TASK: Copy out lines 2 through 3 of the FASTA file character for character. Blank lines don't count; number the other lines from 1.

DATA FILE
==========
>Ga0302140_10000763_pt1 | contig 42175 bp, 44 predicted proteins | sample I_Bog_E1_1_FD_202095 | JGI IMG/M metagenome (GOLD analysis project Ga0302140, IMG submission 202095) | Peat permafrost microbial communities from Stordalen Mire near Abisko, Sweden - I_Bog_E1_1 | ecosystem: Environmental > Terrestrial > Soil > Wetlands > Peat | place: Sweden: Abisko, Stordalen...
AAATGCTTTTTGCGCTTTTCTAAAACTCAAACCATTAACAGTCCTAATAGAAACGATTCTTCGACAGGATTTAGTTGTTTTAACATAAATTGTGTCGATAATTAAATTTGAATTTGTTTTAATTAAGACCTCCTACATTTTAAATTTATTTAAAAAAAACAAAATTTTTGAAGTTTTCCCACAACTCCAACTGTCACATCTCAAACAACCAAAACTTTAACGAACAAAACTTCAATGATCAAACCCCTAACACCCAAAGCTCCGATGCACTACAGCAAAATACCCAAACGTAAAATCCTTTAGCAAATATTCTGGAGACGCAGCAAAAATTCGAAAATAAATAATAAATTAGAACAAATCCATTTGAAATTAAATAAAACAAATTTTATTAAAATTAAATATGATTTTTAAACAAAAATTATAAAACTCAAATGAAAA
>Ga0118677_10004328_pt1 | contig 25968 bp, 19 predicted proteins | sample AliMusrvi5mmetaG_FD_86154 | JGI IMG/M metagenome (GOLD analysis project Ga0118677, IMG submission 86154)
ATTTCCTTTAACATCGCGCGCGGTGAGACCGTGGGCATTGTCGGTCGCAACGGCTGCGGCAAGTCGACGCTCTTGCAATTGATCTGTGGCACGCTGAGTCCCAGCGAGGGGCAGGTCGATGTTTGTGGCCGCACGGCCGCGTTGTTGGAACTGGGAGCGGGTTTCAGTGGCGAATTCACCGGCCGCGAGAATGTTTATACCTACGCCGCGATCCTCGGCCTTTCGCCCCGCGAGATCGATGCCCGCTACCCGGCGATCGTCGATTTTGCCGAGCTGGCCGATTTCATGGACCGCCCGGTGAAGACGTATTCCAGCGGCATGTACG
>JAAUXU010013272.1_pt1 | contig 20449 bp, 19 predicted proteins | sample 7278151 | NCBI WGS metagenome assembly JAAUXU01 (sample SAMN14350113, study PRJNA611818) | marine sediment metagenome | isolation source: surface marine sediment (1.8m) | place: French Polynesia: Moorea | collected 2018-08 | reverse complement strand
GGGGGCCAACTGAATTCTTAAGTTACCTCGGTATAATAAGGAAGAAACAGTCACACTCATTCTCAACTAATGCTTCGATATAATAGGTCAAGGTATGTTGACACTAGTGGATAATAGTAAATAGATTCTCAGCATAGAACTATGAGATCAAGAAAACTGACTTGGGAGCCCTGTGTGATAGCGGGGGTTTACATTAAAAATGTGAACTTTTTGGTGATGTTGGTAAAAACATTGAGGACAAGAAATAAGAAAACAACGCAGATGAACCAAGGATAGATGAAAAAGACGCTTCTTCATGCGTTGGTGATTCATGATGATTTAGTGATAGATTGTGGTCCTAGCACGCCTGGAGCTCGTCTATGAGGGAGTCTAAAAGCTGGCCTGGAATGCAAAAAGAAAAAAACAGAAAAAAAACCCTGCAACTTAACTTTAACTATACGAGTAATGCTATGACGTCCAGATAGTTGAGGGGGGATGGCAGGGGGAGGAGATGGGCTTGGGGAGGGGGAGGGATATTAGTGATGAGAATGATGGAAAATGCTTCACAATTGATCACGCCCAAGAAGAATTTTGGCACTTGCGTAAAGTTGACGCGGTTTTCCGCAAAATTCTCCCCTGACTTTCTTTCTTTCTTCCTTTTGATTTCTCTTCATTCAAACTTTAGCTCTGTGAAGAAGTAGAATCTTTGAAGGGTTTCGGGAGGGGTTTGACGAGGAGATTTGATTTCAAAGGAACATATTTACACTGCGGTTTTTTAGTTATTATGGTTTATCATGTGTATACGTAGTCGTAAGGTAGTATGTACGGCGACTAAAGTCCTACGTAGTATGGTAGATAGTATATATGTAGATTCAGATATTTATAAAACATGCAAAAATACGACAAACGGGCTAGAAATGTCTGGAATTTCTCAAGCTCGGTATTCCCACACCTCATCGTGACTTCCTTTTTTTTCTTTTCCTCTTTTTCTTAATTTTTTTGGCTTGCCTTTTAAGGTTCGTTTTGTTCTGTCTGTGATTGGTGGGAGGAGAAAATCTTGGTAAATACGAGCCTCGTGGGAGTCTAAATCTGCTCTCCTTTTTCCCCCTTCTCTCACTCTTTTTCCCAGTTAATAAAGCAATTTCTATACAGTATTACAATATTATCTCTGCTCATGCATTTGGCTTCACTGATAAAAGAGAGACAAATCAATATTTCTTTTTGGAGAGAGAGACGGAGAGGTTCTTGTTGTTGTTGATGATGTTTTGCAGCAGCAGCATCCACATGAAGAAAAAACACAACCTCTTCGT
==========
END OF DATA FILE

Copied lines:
AAATGCTTTTTGCGCTTTTCTAAAACTCAAACCATTAACAGTCCTAATAGAAACGATTCTTCGACAGGATTTAGTTGTTTTAACATAAATTGTGTCGATAATTAAATTTGAATTTGTTTTAATTAAGACCTCCTACATTTTAAATTTATTTAAAAAAAACAAAATTTTTGAAGTTTTCCCACAACTCCAACTGTCACATCTCAAACAACCAAAACTTTAACGAACAAAACTTCAATGATCAAACCCCTAACACCCAAAGCTCCGATGCACTACAGCAAAATACCCAAACGTAAAATCCTTTAGCAAATATTCTGGAGACGCAGCAAAAATTCGAAAATAAATAATAAATTAGAACAAATCCATTTGAAATTAAATAAAACAAATTTTATTAAAATTAAATATGATTTTTAAACAAAAATTATAAAACTCAAATGAAAA
>Ga0118677_10004328_pt1 | contig 25968 bp, 19 predicted proteins | sample AliMusrvi5mmetaG_FD_86154 | JGI IMG/M metagenome (GOLD analysis project Ga0118677, IMG submission 86154)